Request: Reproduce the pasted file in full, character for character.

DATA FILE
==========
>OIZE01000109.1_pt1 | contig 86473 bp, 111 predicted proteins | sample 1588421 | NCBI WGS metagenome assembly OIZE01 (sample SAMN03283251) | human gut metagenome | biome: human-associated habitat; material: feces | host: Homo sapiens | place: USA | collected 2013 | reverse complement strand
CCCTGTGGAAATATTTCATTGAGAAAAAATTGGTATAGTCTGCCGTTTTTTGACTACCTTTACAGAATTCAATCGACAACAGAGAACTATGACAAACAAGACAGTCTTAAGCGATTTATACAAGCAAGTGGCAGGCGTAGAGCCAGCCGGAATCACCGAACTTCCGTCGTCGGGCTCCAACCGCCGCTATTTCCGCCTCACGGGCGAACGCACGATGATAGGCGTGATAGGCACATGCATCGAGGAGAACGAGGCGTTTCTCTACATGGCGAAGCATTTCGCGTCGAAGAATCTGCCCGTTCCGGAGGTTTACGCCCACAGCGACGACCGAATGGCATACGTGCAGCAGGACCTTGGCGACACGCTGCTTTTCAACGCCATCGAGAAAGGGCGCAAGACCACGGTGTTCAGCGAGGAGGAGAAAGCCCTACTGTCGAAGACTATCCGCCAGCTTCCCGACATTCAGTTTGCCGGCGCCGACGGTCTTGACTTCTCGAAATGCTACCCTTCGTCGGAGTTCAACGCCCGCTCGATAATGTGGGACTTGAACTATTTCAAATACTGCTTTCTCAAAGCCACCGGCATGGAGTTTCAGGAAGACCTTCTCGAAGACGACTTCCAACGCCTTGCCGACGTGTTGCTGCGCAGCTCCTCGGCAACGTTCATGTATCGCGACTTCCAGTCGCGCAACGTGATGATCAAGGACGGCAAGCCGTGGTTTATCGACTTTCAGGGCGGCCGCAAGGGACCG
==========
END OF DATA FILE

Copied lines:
>OIZE01000109.1_pt1 | contig 86473 bp, 111 predicted proteins | sample 1588421 | NCBI WGS metagenome assembly OIZE01 (sample SAMN03283251) | human gut metagenome | biome: human-associated habitat; material: feces | host: Homo sapiens | place: USA | collected 2013 | reverse complement strand
CCCTGTGGAAATATTTCATTGAGAAAAAATTGGTATAGTCTGCCGTTTTTTGACTACCTTTACAGAATTCAATCGACAACAGAGAACTATGACAAACAAGACAGTCTTAAGCGATTTATACAAGCAAGTGGCAGGCGTAGAGCCAGCCGGAATCACCGAACTTCCGTCGTCGGGCTCCAACCGCCGCTATTTCCGCCTCACGGGCGAACGCACGATGATAGGCGTGATAGGCACATGCATCGAGGAGAACGAGGCGTTTCTCTACATGGCGAAGCATTTCGCGTCGAAGAATCTGCCCGTTCCGGAGGTTTACGCCCACAGCGACGACCGAATGGCATACGTGCAGCAGGACCTTGGCGACACGCTGCTTTTCAACGCCATCGAGAAAGGGCGCAAGACCACGGTGTTCAGCGAGGAGGAGAAAGCCCTACTGTCGAAGACTATCCGCCAGCTTCCCGACATTCAGTTTGCCGGCGCCGACGGTCTTGACTTCTCGAAATGCTACCCTTCGTCGGAGTTCAACGCCCGCTCGATAATGTGGGACTTGAACTATTTCAAATACTGCTTTCTCAAAGCCACCGGCATGGAGTTTCAGGAAGACCTTCTCGAAGACGACTTCCAACGCCTTGCCGACGTGTTGCTGCGCAGCTCCTCGGCAACGTTCATGTATCGCGACTTCCAGTCGCGCAACGTGATGATCAAGGACGGCAAGCCGTGGTTTATCGACTTTCAGGGCGGCCGCAAGGGACCG